Sen. Tom Coburn is also on the Wall Street Journal op-ed page today making the case for Republicans who behave like Republicans:
Many Republicans are waiting for a consultant or party elder to come down from the mountain and, in Moses-like fashion, deliver an agenda and talking points on stone tablets. But the burning bush, so to speak, is delivering a blindingly simple message: Behave like Republicans.
Unfortunately, too many in our party are not yet ready to return to the path of limited government. Instead, we are being told our message must be deficient because, after all, we should be winning in certain areas just by being Republicans. Yet being a Republican isn’t good enough anymore. Voters are tired of buying a GOP package and finding a big-government liberal agenda inside. What we need is not new advertising, but truth in advertising.
Many conservative reformers would tell us that Coburn’s message is exactly the wrong one for the GOP. In his recent conservatism-is-dead piece, George Packer argues that there are two explanations for why the Republicans are currently in trouble: “One is the purist version: Bush expanded the size of government and created huge deficits; allowed Republicans in Congress to fatten lobbyists and stuff budgets full of earmarks; tried to foist democracy on a Muslim country; failed to secure the border; and thus won the justified wrath of the American people.” Then there is the second version, which holds that conservatism “has a more serious problem than self-betrayal: a doctrinaire failure to adapt to new circumstances, new problems.”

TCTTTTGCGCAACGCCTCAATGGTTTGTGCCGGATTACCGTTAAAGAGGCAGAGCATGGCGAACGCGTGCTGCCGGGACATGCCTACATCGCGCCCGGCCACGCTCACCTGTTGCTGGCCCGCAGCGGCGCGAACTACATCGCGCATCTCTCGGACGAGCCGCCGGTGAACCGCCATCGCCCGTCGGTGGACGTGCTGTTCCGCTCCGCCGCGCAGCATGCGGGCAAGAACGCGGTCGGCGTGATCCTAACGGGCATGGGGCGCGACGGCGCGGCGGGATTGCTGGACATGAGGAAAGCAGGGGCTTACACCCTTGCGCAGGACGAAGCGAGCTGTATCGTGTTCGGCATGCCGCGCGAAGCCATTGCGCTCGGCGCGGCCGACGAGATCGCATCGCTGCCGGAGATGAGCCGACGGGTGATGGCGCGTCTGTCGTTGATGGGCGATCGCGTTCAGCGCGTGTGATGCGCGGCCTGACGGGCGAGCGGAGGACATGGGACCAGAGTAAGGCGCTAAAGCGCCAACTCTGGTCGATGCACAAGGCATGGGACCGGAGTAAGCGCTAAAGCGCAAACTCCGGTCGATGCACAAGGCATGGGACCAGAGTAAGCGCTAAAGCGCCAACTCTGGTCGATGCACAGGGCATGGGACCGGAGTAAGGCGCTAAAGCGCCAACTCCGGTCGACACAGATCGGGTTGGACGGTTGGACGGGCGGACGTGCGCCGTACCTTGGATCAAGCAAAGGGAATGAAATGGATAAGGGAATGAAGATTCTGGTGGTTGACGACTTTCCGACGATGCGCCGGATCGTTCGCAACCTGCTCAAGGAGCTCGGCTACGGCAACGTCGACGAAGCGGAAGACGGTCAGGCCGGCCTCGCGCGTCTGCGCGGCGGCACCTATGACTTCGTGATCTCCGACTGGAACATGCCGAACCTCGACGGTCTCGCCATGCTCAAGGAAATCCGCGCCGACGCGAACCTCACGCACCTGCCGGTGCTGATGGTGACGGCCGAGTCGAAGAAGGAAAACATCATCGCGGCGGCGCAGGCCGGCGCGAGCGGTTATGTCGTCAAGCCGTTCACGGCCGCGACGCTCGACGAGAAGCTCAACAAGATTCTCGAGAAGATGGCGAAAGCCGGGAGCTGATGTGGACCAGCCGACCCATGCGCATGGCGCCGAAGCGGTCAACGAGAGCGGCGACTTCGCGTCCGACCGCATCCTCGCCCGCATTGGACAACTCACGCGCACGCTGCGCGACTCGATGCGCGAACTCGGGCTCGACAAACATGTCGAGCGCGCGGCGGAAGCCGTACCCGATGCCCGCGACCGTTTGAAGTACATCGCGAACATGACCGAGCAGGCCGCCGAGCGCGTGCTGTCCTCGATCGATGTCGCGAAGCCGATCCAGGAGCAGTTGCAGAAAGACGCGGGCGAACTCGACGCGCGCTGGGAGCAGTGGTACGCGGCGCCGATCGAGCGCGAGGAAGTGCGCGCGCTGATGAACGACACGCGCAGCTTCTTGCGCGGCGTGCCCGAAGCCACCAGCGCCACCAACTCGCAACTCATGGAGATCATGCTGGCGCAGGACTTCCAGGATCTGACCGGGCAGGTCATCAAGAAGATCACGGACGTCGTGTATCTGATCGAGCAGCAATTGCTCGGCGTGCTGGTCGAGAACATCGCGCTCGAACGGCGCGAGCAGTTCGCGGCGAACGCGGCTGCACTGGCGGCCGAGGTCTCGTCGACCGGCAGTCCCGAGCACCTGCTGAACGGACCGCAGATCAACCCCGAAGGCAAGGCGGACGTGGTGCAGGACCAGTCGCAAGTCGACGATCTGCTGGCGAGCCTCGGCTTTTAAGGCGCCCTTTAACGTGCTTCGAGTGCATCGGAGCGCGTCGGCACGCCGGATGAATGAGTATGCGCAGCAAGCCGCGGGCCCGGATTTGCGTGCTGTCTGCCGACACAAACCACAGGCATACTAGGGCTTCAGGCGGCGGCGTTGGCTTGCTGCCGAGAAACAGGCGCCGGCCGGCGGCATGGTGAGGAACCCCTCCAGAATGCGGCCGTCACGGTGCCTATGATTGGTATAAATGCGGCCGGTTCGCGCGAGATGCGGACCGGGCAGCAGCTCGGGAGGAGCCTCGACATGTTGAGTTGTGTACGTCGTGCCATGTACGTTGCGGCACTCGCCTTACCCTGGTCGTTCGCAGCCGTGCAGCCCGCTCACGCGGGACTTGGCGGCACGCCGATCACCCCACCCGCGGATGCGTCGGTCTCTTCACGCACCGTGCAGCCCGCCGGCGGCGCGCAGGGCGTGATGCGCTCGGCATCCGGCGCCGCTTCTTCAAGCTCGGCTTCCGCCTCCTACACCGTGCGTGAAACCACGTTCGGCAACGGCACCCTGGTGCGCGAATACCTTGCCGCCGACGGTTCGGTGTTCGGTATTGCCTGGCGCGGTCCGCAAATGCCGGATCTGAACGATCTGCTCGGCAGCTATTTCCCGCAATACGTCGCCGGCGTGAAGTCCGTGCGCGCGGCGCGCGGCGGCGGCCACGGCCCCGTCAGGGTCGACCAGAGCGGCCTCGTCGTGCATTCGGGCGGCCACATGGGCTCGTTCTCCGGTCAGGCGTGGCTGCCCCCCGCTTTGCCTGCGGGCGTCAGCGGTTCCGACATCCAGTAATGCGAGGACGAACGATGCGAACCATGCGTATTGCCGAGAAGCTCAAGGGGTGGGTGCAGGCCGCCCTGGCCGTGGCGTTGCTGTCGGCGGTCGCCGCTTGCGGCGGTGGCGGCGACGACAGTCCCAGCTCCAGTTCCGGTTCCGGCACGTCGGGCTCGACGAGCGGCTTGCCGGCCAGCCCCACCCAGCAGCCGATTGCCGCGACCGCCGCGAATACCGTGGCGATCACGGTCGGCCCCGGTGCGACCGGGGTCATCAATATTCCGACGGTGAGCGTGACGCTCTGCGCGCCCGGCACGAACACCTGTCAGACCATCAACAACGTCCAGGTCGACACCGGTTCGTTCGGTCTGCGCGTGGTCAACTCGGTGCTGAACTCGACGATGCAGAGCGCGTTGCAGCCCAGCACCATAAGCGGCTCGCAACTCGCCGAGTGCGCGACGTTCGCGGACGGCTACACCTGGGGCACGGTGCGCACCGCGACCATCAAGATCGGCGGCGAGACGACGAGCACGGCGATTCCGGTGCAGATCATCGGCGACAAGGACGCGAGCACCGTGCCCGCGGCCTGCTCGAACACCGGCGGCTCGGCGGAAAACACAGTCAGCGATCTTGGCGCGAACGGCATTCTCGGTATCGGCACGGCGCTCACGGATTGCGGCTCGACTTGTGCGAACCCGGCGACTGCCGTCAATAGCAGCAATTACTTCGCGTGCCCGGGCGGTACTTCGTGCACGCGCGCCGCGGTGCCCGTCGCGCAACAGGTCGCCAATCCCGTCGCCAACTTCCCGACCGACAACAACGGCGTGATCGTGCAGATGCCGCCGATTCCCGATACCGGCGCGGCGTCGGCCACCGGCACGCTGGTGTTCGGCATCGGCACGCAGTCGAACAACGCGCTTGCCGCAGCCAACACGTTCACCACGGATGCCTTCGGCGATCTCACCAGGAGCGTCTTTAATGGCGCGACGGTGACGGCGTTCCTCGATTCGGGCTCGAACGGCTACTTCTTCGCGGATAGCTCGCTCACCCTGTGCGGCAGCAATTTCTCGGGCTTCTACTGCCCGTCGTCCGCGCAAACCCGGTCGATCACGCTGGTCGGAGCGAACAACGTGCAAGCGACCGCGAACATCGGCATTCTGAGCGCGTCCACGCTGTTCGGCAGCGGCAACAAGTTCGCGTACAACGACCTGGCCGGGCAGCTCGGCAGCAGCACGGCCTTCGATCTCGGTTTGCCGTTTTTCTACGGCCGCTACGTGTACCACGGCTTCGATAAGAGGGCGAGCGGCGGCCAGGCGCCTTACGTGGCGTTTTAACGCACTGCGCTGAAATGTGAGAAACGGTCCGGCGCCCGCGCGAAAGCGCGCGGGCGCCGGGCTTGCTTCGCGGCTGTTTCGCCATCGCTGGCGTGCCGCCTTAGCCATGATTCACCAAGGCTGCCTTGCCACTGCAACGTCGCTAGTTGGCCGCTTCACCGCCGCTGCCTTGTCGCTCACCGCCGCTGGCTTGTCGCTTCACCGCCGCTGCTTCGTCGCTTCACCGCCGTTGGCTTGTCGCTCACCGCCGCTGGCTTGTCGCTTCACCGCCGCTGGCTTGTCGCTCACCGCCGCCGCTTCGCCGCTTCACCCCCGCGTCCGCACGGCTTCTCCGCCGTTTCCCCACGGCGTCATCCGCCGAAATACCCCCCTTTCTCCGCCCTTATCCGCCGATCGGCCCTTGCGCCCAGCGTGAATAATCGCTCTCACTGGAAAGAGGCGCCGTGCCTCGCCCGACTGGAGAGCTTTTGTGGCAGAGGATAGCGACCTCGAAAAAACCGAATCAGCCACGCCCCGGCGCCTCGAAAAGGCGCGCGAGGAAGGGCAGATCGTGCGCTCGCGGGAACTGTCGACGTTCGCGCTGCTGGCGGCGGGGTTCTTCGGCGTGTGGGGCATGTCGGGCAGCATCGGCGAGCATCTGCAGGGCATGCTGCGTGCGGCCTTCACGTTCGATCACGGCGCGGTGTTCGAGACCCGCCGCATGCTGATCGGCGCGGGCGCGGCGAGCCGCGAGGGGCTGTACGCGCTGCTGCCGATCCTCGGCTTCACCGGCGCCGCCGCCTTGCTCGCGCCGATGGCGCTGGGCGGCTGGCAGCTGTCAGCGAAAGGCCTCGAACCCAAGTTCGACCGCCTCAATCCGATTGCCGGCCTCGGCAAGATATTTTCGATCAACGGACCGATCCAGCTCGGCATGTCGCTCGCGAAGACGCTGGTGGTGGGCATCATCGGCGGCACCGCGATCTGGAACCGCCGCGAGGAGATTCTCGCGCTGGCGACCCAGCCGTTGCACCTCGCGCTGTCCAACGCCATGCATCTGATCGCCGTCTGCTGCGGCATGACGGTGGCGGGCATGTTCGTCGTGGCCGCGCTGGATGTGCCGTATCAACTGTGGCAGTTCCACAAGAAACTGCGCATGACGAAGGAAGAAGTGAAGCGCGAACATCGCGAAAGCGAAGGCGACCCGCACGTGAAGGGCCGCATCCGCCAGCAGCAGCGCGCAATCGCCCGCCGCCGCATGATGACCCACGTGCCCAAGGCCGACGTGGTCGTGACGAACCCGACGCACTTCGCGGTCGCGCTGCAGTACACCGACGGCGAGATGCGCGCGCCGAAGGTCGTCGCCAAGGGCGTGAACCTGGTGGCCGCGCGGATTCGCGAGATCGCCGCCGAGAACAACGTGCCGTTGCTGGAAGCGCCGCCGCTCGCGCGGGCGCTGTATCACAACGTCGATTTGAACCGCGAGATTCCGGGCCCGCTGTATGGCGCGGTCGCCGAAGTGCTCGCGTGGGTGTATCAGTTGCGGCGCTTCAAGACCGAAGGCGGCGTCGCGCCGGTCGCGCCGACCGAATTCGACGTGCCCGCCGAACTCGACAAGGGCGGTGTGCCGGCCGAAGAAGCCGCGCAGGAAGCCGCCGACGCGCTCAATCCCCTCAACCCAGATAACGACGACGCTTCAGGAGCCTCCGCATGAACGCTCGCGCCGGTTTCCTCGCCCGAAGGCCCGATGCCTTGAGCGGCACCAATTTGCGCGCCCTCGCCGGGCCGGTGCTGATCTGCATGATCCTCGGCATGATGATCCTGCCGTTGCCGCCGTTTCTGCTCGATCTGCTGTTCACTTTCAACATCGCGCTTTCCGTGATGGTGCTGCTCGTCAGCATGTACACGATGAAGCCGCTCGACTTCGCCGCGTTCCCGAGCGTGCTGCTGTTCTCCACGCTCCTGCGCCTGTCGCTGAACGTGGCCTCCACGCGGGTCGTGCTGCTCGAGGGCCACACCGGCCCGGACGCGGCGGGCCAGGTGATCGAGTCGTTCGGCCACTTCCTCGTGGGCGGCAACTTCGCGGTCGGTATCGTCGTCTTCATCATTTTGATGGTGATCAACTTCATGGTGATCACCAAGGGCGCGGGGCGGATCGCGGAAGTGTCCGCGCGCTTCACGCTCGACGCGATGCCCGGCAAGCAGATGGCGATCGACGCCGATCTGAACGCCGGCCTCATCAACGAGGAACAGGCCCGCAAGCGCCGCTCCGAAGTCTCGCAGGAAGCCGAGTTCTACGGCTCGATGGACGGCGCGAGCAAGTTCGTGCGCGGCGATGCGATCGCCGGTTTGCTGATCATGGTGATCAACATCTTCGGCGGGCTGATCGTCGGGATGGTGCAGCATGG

I’m just not entirely sure that these two points are mutually exclusive. Certainly, if Republicans spend more energy on earmarks and liberal-baiting than conservative health care reform they will lose. There are new problems that require conservative attention. But if an essentially welfarist view of government wins out, if we accept that the right ten-point plan can “save the American dream” or some such, conservatives still lose even if our brightest lights are able to come up with a way for Republicans to contain the damage. There’s a lot of truth to the conservative reformist argument. But the Republican Party still needs its Tom Coburns.
A man of faith in a godless age is hitting Americans where it hurts.
Mr. and Mrs. American Spectator Reader, let P.J. O’Rourke talk sense to your kids.
In Britain, defending your property can get you life.
It won’t take long for conservatives to scratch this presidential wannabe off their 2008 scorecard.
Was the President done in by the economy, or by the politics of the economy?